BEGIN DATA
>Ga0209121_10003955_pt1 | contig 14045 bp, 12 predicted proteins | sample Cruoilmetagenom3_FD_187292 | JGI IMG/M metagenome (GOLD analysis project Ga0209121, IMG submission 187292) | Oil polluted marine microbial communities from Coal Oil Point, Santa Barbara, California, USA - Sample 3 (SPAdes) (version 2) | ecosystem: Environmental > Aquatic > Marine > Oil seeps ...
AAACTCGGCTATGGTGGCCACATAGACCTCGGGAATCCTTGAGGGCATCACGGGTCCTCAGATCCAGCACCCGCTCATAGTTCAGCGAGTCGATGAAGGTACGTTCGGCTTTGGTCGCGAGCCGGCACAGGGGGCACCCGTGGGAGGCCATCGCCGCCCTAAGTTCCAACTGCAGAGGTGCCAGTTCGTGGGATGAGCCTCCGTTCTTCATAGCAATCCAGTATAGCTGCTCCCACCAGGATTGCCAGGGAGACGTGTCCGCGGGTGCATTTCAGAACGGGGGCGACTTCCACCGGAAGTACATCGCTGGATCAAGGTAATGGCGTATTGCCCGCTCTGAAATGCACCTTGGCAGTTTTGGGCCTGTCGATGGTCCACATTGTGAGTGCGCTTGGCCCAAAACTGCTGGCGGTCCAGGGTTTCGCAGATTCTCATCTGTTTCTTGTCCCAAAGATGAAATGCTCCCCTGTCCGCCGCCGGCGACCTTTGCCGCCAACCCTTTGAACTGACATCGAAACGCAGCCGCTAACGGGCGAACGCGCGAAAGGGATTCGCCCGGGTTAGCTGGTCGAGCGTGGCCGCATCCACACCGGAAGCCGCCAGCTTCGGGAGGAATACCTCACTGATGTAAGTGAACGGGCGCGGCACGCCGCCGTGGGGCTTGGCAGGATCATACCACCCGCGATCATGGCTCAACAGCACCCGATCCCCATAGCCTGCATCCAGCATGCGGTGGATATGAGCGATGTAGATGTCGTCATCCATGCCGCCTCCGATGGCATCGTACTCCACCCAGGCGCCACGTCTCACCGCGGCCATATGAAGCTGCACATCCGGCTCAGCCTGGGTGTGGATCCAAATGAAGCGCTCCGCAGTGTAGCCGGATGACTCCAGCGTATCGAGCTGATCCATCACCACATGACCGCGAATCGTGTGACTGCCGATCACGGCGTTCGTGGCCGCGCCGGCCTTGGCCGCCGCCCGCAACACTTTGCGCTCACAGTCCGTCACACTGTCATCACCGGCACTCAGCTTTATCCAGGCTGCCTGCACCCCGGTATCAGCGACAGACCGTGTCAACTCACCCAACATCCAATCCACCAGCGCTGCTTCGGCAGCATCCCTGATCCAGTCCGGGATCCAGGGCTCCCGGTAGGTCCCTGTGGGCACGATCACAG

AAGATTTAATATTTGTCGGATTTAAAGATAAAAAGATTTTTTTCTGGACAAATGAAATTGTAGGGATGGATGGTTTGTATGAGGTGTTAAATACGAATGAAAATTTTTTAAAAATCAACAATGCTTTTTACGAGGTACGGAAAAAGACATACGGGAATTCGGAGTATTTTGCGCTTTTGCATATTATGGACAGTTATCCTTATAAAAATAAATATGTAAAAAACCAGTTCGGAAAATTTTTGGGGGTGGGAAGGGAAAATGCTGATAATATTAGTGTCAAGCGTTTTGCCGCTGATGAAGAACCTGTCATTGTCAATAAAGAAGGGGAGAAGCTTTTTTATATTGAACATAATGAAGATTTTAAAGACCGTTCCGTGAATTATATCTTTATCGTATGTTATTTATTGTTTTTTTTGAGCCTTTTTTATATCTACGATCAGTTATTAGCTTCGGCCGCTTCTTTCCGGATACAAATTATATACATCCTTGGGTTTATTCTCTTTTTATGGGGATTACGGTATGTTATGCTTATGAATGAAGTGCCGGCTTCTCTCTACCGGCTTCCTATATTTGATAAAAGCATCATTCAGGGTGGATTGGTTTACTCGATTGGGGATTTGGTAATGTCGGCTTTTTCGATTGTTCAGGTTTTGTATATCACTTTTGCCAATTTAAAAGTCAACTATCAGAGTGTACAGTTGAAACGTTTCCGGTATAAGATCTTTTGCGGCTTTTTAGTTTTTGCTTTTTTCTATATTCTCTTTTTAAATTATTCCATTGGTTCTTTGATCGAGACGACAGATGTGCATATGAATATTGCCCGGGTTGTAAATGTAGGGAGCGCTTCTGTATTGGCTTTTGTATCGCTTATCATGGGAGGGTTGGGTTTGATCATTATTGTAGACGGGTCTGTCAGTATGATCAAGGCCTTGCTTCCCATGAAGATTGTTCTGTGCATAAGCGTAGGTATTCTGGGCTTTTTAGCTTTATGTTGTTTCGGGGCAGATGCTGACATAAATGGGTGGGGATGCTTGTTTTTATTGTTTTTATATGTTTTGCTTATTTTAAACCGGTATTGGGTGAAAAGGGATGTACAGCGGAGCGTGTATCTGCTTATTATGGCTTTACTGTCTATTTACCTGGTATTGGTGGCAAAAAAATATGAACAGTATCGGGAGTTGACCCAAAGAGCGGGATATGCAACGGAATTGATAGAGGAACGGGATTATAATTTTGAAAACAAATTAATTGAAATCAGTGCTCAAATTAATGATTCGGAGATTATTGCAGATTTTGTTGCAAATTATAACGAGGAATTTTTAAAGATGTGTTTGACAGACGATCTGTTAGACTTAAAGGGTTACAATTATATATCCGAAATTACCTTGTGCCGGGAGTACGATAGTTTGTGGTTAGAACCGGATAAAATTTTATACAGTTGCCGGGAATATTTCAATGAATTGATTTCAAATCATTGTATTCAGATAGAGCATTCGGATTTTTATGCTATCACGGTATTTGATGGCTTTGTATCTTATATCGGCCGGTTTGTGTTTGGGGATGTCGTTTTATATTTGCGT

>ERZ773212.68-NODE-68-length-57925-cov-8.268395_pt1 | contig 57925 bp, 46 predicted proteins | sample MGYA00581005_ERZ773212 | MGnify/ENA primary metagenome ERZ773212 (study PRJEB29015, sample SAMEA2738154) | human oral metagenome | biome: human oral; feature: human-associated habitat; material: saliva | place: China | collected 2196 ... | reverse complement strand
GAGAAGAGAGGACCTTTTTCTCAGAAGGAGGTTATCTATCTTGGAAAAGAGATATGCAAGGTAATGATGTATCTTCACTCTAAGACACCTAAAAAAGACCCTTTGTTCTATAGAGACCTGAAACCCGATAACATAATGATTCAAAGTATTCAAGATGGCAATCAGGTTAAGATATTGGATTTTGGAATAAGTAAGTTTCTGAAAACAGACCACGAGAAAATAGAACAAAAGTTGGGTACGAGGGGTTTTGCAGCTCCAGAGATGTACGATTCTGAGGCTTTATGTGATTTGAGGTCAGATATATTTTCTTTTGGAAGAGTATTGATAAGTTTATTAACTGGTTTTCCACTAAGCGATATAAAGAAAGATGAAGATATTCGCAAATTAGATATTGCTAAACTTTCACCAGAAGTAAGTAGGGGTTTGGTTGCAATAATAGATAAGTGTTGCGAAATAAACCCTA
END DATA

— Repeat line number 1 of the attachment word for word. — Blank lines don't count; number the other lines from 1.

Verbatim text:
>Ga0209121_10003955_pt1 | contig 14045 bp, 12 predicted proteins | sample Cruoilmetagenom3_FD_187292 | JGI IMG/M metagenome (GOLD analysis project Ga0209121, IMG submission 187292) | Oil polluted marine microbial communities from Coal Oil Point, Santa Barbara, California, USA - Sample 3 (SPAdes) (version 2) | ecosystem: Environmental > Aquatic > Marine > Oil seeps ...